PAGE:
Bottom Boards for Langstroth Beehives

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A signature feature of a Langstroth beehive is the bottom board, which holds the entrance to the beehive and closes the hive at the bottom. All other components of the Langstroth beehive stack rest upon this bottom board. The bottom board you use can be either solid or screened, and both types have their advantages and disadvantages. Beekeepers may choose build the bottom board for their beehives or purchase one. In this article, we’ll be discussing the commercially available bottom boards.

Types of Bottom Boards

As mentioned, the two types of bottom boards used with Langstroth beehives are the screened bottom board and the solid bottom board. Screened bottom boards are used for their help with ventilating the beehive and reducing the severity of Varroa mite infestations. Live mites that fall off bees go through the screened bottom board and fall to the ground. They cannot climb back into the beehive. Due to allowing entry of air into the beehive, screened bottom boards are removed in cold weather or seasons and replaced by solid bottom boards. The main disadvantage of screened bottom boards is that they sometimes cause honey bees to build comb under them, on the outside the beehive.

Solid bottom boards are great for beehive insulation. They keep the heat in the beehive and the cold out. Beekeepers in cold regions are best suited using solid bottom boards, but can have screened ones to use in warm seasons. The smell of the beehive does not escape through the bottom board. It helps with preventing predators finding out the presence of the beehive from the smell. When applying treatments for various pests, parasites and diseases of honey bees, it is best to use a solid bottom board or seal up the screened bottom board you have in place.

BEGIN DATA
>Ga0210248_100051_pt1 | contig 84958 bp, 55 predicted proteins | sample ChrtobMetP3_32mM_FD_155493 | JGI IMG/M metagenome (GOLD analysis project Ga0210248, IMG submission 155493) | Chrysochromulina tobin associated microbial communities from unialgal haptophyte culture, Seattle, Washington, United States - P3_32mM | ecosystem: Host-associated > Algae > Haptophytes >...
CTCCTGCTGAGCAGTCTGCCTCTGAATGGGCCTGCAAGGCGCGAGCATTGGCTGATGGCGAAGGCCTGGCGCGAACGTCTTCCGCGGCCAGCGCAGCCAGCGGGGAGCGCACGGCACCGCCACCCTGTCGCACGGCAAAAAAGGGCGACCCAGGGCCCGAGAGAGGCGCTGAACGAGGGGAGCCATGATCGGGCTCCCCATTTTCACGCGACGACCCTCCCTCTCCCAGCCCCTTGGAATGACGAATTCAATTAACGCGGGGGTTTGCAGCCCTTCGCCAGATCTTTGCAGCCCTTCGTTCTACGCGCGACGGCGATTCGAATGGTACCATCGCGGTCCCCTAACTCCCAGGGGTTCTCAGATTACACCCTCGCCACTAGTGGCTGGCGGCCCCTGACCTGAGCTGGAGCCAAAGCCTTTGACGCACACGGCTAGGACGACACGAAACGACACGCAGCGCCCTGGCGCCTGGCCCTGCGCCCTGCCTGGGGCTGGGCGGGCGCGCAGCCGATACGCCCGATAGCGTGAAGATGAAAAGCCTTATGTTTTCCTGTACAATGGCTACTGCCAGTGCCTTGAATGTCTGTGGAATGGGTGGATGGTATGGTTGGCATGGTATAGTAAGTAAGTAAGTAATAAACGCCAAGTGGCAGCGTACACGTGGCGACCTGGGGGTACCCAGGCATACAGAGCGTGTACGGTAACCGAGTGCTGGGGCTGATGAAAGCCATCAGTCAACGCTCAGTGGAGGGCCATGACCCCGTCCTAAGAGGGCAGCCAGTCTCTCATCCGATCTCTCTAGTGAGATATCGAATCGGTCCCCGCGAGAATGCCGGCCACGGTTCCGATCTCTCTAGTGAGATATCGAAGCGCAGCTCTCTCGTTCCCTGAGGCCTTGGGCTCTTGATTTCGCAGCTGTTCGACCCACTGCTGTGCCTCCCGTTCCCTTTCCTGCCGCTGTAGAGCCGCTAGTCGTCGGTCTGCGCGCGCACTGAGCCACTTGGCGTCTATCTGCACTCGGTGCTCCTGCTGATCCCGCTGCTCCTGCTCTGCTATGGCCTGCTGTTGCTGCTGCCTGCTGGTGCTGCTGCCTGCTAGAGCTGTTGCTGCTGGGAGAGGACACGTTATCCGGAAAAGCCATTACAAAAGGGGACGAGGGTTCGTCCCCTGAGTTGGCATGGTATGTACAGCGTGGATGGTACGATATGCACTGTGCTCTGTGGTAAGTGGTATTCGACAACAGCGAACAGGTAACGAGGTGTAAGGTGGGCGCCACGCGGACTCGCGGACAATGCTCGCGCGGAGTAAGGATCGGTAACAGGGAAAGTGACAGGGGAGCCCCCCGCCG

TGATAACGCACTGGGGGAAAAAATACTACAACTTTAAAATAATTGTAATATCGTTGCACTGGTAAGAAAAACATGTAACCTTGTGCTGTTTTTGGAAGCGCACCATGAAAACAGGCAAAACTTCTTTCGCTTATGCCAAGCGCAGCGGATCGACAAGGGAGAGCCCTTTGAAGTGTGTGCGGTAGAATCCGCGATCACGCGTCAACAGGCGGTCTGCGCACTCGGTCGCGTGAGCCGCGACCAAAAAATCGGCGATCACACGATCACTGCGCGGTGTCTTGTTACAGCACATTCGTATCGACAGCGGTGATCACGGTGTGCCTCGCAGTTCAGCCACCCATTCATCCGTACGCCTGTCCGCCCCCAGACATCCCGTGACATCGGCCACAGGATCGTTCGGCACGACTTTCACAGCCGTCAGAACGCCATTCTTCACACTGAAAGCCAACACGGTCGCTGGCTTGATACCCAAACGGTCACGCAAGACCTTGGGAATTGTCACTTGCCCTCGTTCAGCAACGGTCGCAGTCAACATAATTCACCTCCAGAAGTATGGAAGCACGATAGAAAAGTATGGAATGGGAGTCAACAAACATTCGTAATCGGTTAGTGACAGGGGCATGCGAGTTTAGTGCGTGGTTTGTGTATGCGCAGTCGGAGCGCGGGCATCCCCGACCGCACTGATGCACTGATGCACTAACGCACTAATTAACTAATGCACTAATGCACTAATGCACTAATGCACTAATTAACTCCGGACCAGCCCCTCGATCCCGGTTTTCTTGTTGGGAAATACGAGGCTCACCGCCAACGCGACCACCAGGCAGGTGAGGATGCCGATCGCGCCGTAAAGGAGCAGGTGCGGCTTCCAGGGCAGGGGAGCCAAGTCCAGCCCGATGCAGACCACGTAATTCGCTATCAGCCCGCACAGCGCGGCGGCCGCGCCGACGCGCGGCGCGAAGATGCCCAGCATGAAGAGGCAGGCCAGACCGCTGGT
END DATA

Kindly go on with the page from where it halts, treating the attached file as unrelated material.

Overview of the Best Bottom Boards

Let us now discuss the best bottom boards to use in your beekeeping.

8. Allied Precision Industries Beehive BOTTEM Board Solid

Best Bottom Boards - Allied Precision Industries Beehive BOTTEM Board Solid

This beehive bottom board is made and sold by Allied Precision Industries. It is made using plywood and pinewood. The pinewood makes rails into which the plywood is slid. The thickness of ½-inch for the single piece of plywood makes it strong and able to hold up well against any forces that might be applied on the plywood. The plywood does not warp over time. It is held firmly in place within the pinewood rails.

The assembly of this bottom board makes it a solid with no screen. It is great for keeping the hive smell within the beehive. That prevents predators from knowing there is a beehive in the area. Additionally, the solid bottom board conserves the heat in the beehive very well. It does not let cooling currents of air into the beehive. This is a great beehive for use in cold months of the year, or in beekeeping operations located in cold regions.

The solid construction of this bottom board makes it a stable and very durable base for your Langstroth beehive stack. This beehive bottom board is built with a beehive from a single manufacturer in mind, but it is suitable for use with any Langstroth beehive of 10-frame size. It is recommended for beekeepers using Little Giant beehives.

The front of the solid bottom board is all open. It allows for use of an entrance reducer when needed. There is no landing board incorporated however. If you want to have a landing board for your bees, you’ll have to figure out how to attach it to the bottom board.

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7. Allied Precision Industries Screen Board for Beehive

Best Bottom Boards - Allied Precision Industries Screen Board for Beehive

This is the screened version of the Allied Precision Industries bottom board for Langstroth beehives. It is a useful addition to your pest management set of equipment in beekeeping. The screened bottom board allows only the smallest mites and hive beetles to fall through it and onto the ground. It does not have provision for a sliding board to arrest falling hive debris for your inspection. It however does hold some of the falling debris and comes with a mite grid to help you count how many mites are caught in the screen and approximate the severity of the infestation.